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Oracle is to open a datacentre in UAE capital Abu Dhabi so that it can deliver locally hosted cloud services to its UAE customers.
The company’s co-CEO, Mark Hurd, said the rationale for building the new facility was so that Oracle could deliver high-performance cloud services to customers in the Middle East.
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However, the move is seen by many as an acknowledgement that many regional organisations are uncomfortable about using cloud services that are hosted on other continents.
That issue has become something of a problem for Oracle, which is betting big on both the Middle East – it has more than doubled its regional workforce in the past three years – and cloud services as significant sources of growth.
For now, Middle Eastern organisations that use Oracle’s cloud services have to accept their data being hosted at the suppplier’s European datacentres. Unfortunately for Oracle, various laws across the Gulf Co-operation Council (GCC) area mandate that government organisations cannot host their data overseas. Laws prohibiting out-of-country data hosting also apply to financial organisations and government contractors.
The Abu Dhabi-based datacentre will solve that problem, and Oracle plans to hire 250 cloud sales professionals for the Middle East to make sure its regional customers know about it. It also plans to open new offices in Abu Dhabi, Dubai, Amman and Riyadh.
Oracle has made progress in bringing its cloud services to the Middle East. Just over year ago at a press roundtable session in Dubai, Hurd said growth for Oracle’s software-as-a-service (SaaS) products had grown by 80% in the EMEA region, and that SaaS growth in the Middle East had been “materially higher”.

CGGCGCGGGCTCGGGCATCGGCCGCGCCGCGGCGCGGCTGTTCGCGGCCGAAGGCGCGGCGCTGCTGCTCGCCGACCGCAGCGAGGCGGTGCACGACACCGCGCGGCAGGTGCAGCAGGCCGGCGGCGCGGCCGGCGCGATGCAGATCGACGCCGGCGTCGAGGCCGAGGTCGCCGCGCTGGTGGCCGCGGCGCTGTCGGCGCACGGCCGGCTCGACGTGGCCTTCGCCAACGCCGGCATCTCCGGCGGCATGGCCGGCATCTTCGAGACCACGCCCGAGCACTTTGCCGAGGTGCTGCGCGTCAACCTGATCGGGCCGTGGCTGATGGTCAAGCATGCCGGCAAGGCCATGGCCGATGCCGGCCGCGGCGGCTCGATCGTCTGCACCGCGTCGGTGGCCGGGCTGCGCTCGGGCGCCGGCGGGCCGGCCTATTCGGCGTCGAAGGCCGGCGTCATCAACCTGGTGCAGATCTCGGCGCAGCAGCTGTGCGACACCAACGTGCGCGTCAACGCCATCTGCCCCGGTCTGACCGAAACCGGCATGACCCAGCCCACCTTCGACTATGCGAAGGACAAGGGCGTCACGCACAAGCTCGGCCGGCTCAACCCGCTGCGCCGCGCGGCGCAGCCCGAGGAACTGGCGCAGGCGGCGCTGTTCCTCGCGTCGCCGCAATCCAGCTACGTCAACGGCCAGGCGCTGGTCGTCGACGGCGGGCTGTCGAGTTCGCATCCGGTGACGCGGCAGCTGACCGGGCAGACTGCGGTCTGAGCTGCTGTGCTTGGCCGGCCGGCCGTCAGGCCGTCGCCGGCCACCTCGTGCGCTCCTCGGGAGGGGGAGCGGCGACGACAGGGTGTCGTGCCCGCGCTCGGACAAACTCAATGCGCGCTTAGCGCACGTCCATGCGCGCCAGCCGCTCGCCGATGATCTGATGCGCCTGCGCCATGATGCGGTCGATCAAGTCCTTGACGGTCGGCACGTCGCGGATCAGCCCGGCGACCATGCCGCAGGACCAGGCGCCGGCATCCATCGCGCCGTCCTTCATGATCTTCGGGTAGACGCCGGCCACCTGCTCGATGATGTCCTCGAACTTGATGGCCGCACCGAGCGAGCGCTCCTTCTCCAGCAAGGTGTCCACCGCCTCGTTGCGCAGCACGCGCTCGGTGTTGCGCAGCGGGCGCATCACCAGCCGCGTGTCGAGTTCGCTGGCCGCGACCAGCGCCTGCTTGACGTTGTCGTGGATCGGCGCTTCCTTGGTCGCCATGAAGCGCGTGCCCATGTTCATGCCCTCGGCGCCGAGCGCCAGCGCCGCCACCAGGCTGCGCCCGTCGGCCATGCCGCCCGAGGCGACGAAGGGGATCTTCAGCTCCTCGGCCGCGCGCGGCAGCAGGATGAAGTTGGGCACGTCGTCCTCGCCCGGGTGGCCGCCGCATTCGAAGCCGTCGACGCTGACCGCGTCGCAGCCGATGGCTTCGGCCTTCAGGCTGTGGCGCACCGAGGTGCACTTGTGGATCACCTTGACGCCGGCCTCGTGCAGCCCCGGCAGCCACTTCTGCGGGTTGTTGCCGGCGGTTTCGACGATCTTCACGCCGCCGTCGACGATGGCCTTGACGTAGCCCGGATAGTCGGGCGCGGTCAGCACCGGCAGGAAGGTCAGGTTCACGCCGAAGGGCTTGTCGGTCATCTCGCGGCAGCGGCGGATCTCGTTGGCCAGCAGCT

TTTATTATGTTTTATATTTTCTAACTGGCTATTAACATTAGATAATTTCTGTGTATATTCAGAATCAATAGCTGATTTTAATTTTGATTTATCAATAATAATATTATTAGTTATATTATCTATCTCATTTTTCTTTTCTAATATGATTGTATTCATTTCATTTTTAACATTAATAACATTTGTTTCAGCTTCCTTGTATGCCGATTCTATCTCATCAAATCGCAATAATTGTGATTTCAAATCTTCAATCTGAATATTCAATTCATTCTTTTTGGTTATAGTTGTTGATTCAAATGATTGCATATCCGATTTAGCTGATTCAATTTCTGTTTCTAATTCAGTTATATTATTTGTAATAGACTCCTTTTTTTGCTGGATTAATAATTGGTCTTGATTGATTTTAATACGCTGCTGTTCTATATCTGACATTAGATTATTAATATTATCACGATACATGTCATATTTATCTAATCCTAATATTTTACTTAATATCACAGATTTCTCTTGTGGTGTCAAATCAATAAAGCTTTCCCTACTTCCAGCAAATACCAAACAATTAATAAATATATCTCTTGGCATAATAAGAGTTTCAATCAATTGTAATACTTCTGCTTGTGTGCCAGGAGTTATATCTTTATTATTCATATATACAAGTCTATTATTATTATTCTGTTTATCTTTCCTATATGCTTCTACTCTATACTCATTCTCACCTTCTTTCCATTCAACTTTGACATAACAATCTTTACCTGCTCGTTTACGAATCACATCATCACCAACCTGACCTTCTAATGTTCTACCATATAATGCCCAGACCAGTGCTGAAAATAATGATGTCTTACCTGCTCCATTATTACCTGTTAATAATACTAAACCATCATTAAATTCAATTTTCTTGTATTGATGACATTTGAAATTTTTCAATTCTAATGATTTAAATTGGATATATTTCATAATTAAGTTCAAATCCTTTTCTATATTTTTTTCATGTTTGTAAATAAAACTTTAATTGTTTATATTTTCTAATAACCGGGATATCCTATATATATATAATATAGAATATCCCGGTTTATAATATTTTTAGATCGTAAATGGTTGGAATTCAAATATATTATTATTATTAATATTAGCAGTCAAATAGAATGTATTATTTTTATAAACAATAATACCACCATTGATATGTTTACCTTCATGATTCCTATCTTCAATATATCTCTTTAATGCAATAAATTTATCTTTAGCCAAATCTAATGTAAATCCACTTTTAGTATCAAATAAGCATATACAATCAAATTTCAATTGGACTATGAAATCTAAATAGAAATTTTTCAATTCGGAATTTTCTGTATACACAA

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But at the same session, Hurd admitted that such growth could only go so far if Oracle continued to force Middle Eastern customers to use European datacentres.
“Can we get to levels of hyper-growth?” he said. “To the degree that the more of this sort of growth we have described continues to happen, the more likely we are to invest in datacentres [in the Middle East].”
Hurd said at the time that a Middle Eastern datacentre was “under consideration”, and Oracle’s commitment came last week when he unveiled plans for the Abu Dhabi facility. The move appeared to be an acknowledgement that data governance issues were preventing growth in cloud services in the region.
Oracle said in a statement: “The state-of-the-art datacentre in Abu Dhabi will allow Oracle to better manage service-level objectives and data governance for customers throughout the Middle East.” It added that the new datacentre would be built using its own Engineered Systems.